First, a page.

Mortgage Purchase Applications Near 21st Century Lows As Q.E. Ends
Let be honest here.
Why are mortgage purchase applications near 21st century lows with rates near 4% and home ownership rates at a 19 year low, a number which is artificially high because it includes delinquent homeowners. There are still 3 million loans in delinquency which means we will have a lot more future renters coming on-line.
A overview of these metrics for the past 20 years illustrates the real story for housing:
- Real Median Income
– Employment to Population Ratio
– Average Wage Growth Year over Year
– Mortgage Purchase Applications
– U.S. Homeownership Rates
From Professor Anthony Sanders
This economic cycle has seen great demand from cash buyers, renters and rental
construction. However, mortgage demand from main street has been sleepy.
We have lower rates in 2014, higher inventory and rising rents and still demand shows no growth.
Still think lending is too tight? Advocates of the “tight lending’ theory lack a financial lending background. We can clearly see that main street America needs to make more money to have the capacity to own the debt of a home. We don’t need to ease lending standards, Americans need a raise.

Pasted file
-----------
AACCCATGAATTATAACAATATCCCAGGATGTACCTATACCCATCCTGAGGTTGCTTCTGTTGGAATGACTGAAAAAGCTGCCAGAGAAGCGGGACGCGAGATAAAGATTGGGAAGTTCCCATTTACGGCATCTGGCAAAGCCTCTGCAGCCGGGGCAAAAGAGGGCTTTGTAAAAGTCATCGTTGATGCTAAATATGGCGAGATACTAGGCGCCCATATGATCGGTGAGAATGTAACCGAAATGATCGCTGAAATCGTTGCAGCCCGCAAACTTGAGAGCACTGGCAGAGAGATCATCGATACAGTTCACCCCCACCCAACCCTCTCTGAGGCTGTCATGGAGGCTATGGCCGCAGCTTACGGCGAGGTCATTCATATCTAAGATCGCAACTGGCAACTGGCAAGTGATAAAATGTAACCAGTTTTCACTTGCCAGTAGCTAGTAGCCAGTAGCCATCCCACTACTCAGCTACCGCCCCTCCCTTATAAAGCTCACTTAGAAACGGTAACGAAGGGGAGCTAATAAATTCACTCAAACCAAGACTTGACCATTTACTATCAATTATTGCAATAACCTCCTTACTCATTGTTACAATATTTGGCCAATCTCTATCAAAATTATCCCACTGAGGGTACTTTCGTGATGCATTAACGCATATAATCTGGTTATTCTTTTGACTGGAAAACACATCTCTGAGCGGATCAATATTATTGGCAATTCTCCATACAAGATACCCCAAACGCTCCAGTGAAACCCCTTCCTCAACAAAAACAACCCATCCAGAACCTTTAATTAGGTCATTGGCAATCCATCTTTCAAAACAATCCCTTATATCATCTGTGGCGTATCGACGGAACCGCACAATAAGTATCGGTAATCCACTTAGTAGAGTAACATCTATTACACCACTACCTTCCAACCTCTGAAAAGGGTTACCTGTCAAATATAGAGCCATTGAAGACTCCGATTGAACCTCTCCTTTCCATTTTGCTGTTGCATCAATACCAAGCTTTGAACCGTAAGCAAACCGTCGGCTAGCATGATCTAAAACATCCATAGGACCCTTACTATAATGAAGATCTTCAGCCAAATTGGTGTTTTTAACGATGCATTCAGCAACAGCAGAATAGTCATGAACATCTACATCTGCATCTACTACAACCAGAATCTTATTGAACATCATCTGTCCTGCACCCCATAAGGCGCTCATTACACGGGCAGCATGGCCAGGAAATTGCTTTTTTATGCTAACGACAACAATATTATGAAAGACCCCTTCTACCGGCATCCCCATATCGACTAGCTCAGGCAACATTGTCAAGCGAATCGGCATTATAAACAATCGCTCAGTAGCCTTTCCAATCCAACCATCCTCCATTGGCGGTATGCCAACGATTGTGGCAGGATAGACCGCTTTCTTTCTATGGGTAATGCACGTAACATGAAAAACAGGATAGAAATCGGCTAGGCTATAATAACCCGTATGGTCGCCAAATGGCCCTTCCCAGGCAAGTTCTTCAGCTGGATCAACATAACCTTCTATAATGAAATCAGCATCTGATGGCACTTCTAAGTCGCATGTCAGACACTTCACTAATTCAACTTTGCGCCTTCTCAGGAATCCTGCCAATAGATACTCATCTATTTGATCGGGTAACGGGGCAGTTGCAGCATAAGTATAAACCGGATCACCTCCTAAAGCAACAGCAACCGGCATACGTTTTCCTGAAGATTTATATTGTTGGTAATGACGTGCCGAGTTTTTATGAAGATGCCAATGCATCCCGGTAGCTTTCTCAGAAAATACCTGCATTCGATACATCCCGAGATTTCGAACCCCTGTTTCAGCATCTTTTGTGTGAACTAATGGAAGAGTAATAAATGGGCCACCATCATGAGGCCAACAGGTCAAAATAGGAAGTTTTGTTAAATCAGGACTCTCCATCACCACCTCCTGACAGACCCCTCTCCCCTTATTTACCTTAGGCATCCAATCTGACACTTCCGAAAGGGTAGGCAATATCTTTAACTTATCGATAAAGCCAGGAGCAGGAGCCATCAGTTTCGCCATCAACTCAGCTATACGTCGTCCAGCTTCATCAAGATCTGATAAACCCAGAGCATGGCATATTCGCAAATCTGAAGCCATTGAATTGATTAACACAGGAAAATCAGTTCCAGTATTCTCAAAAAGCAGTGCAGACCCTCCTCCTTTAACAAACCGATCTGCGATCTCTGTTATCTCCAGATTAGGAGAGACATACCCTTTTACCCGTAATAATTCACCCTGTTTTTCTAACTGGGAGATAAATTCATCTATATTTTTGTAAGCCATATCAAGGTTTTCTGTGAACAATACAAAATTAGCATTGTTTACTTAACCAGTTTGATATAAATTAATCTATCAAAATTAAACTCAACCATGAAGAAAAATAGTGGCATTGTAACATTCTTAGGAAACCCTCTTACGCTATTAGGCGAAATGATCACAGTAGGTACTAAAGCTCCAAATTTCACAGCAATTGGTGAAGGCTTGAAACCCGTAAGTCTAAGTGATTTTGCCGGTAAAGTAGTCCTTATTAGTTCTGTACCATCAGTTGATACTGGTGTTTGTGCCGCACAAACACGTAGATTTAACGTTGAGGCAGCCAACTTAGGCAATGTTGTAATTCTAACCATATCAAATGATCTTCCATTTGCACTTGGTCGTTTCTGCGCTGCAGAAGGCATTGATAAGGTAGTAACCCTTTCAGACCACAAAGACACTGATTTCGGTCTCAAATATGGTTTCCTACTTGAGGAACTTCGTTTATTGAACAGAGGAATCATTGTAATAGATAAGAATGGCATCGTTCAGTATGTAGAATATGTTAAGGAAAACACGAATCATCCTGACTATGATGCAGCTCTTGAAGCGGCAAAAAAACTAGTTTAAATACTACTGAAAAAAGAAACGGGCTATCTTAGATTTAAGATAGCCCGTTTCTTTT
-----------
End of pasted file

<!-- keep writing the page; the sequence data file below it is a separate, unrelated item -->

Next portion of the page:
As QE is over today we can also take joy that those crazy home loans are deep in the economic grave as well. That’s a good thing. Residential lending is based on debt-to-income ratios and availability of liquid assets — which means now people have to make money in order to get a loan! Disability payouts and food stamp are on the rise in this country and we are looking for a housing recovery from main street? Tsk Tsk.
The “saving grace” for housing in this cycle is that we have the rich, both foreign and domestic, buying homes with cash. If the rich weren’t buy homes with cash at 20% above historical norms, then sales would be down -13% to -17% year over year.
When asked to give an opinion as to why Warren Buffet is terribly confused by the low housing demand when rates are so low; my answer: It’s not rocket science, it’s simply math.
My Q&A with Mutualfunds.com
The following article is from one of our external contributors. It does not represent the opinion of Benzinga and has not been edited.